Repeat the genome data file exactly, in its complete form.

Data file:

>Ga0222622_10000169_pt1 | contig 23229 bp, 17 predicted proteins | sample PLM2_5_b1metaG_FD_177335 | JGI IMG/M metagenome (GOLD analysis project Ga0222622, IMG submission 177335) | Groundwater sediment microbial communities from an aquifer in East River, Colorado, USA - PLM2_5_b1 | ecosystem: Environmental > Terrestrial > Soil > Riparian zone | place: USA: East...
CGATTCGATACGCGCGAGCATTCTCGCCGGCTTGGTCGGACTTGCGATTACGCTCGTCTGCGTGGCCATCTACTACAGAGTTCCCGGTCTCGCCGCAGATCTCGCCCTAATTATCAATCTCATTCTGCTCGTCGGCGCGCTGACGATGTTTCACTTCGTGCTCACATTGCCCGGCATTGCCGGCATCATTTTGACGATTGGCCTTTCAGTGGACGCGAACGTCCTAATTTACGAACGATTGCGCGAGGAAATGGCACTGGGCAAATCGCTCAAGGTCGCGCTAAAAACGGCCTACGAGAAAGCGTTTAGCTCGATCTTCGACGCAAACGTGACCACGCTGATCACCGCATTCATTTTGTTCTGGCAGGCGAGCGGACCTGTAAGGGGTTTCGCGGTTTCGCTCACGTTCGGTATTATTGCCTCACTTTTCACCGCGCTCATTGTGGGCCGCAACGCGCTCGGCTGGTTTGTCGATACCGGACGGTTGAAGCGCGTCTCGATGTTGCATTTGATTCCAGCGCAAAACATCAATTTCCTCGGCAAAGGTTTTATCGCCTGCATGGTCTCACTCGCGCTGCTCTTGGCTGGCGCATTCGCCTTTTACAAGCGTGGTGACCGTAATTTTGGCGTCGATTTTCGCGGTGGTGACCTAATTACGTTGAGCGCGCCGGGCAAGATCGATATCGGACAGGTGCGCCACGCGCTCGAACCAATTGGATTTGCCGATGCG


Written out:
>Ga0222622_10000169_pt1 | contig 23229 bp, 17 predicted proteins | sample PLM2_5_b1metaG_FD_177335 | JGI IMG/M metagenome (GOLD analysis project Ga0222622, IMG submission 177335) | Groundwater sediment microbial communities from an aquifer in East River, Colorado, USA - PLM2_5_b1 | ecosystem: Environmental > Terrestrial > Soil > Riparian zone | place: USA: East...
CGATTCGATACGCGCGAGCATTCTCGCCGGCTTGGTCGGACTTGCGATTACGCTCGTCTGCGTGGCCATCTACTACAGAGTTCCCGGTCTCGCCGCAGATCTCGCCCTAATTATCAATCTCATTCTGCTCGTCGGCGCGCTGACGATGTTTCACTTCGTGCTCACATTGCCCGGCATTGCCGGCATCATTTTGACGATTGGCCTTTCAGTGGACGCGAACGTCCTAATTTACGAACGATTGCGCGAGGAAATGGCACTGGGCAAATCGCTCAAGGTCGCGCTAAAAACGGCCTACGAGAAAGCGTTTAGCTCGATCTTCGACGCAAACGTGACCACGCTGATCACCGCATTCATTTTGTTCTGGCAGGCGAGCGGACCTGTAAGGGGTTTCGCGGTTTCGCTCACGTTCGGTATTATTGCCTCACTTTTCACCGCGCTCATTGTGGGCCGCAACGCGCTCGGCTGGTTTGTCGATACCGGACGGTTGAAGCGCGTCTCGATGTTGCATTTGATTCCAGCGCAAAACATCAATTTCCTCGGCAAAGGTTTTATCGCCTGCATGGTCTCACTCGCGCTGCTCTTGGCTGGCGCATTCGCCTTTTACAAGCGTGGTGACCGTAATTTTGGCGTCGATTTTCGCGGTGGTGACCTAATTACGTTGAGCGCGCCGGGCAAGATCGATATCGGACAGGTGCGCCACGCGCTCGAACCAATTGGATTTGCCGATGCG